PHILADELPHIA – At a conference all about how college health officials can help students solve their problems, one speaker took an unexpected stance in a speech on student alcohol use and abuse: colleges can’t do much to stop it.
In a presentation Thursday at the American College Health Association’s annual meeting, Edward P. Ehlinger, director and chief health officer of Boynton Health Service at the University of Minnesota, took aim at campus-based projects intended to cut down on binge and underage drinking.
PHILADELPHIA – Just as he was delivering his opening speech to the annual meeting of the American College Health Association here last Wednesday, Jim Turner, the group’s president, got word that he was wanted at the White House that afternoon.
Since graduating from high school a few years ago, Emily, a 21-year-old from South Carolina, has studied at the College of Charleston, the University of South Carolina and a few community colleges.
At each college, her story was the same. “I kept messing up,” she says. “I was caught up in the party lifestyle and got involved in drugs. Everywhere I went, it ended terribly.” But after Emily hit bottom and went to detox, her family helped her enroll at a different kind of institution, where long-term recovery and academic success are both priorities.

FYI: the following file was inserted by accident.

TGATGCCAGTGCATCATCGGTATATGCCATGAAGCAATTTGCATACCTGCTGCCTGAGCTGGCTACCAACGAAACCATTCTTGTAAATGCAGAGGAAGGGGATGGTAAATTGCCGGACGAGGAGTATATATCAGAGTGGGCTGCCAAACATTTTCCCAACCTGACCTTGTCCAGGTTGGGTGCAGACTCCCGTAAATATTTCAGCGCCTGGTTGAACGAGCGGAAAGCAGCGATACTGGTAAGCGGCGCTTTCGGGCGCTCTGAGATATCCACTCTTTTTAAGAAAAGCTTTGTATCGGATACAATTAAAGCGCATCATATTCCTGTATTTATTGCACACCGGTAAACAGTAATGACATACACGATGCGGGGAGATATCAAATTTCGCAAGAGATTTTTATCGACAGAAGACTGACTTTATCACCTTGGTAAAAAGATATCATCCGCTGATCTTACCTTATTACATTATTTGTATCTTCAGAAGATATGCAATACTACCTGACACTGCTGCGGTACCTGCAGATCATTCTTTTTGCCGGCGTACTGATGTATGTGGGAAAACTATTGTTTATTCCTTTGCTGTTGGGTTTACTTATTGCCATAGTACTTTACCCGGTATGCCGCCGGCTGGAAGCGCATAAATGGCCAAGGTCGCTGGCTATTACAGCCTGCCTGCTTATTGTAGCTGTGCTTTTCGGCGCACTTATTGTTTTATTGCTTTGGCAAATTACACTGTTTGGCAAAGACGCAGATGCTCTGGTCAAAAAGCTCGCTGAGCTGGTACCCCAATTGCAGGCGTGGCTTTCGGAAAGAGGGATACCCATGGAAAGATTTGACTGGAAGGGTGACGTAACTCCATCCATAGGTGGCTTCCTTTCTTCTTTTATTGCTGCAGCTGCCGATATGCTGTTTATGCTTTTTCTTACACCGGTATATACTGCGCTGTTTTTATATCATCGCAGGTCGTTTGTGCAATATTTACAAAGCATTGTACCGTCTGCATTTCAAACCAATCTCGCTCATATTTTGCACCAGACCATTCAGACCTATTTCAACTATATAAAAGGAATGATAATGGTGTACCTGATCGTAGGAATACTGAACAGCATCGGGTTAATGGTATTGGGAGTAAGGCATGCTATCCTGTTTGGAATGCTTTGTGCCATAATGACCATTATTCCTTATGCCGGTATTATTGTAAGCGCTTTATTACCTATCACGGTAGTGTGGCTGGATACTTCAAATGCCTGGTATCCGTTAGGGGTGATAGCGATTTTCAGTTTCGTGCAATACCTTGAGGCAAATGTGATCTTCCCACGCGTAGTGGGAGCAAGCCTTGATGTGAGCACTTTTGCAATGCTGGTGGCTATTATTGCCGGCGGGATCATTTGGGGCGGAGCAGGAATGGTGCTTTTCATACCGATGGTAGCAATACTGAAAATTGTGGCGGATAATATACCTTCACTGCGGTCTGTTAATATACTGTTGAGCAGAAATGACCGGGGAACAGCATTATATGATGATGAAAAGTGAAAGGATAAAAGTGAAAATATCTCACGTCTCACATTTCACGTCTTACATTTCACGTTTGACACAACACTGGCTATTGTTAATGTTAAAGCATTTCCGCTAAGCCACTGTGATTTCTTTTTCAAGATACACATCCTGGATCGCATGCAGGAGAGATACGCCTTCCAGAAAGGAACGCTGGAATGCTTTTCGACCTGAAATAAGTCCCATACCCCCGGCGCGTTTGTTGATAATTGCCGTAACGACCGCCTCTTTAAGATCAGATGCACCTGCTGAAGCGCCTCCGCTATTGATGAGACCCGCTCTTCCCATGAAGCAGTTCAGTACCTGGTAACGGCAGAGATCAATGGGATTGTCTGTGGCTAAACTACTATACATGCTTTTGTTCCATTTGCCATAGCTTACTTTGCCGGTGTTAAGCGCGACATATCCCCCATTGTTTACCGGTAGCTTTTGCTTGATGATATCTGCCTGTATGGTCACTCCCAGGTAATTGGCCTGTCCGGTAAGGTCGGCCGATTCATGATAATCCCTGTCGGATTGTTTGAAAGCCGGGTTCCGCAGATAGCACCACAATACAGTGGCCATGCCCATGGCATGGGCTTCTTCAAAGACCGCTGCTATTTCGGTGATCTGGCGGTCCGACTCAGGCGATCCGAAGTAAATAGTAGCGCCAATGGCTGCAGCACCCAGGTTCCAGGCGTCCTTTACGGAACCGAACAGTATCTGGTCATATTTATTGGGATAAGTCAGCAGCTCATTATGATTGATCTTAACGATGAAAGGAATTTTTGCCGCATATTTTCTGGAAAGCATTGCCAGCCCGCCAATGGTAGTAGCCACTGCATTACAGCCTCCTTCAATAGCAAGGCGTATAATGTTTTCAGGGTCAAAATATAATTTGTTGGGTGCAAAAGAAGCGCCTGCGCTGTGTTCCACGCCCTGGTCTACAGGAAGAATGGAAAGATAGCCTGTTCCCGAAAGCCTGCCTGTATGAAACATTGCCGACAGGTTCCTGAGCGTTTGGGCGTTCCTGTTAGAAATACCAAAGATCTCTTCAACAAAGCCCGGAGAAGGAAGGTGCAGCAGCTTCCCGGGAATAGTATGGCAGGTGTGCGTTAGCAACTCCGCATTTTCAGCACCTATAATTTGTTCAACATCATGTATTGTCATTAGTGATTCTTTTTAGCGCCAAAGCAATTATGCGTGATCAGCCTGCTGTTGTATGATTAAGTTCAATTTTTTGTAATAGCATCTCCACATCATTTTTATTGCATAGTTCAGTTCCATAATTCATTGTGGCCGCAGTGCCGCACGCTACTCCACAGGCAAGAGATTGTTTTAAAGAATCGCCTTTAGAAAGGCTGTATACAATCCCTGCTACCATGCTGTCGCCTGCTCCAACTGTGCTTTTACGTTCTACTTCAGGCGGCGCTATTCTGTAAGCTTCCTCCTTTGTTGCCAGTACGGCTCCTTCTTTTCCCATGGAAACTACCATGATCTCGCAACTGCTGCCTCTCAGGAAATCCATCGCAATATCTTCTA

Close to 1,000 incoming students have submitted saliva samples to the University of California at Berkeley for genetic testing as part of an unusual educational experience for freshmen, but they won't be getting the results they expected. The California Department of Public Health decided Thursday that the students will not be provided with their individual genetic results.
We've all heard the clichéd description of college as "the best years of your life." For those of us whose undergraduate years are a distant memory, the idea may seem ludicrous -- or, at least, too demoralizing to entertain -- but there's no denying that college students tend to enjoy an unusually high ratio of freedom to responsibility, and that many high schoolers come to anticipate a positively Elysian experience.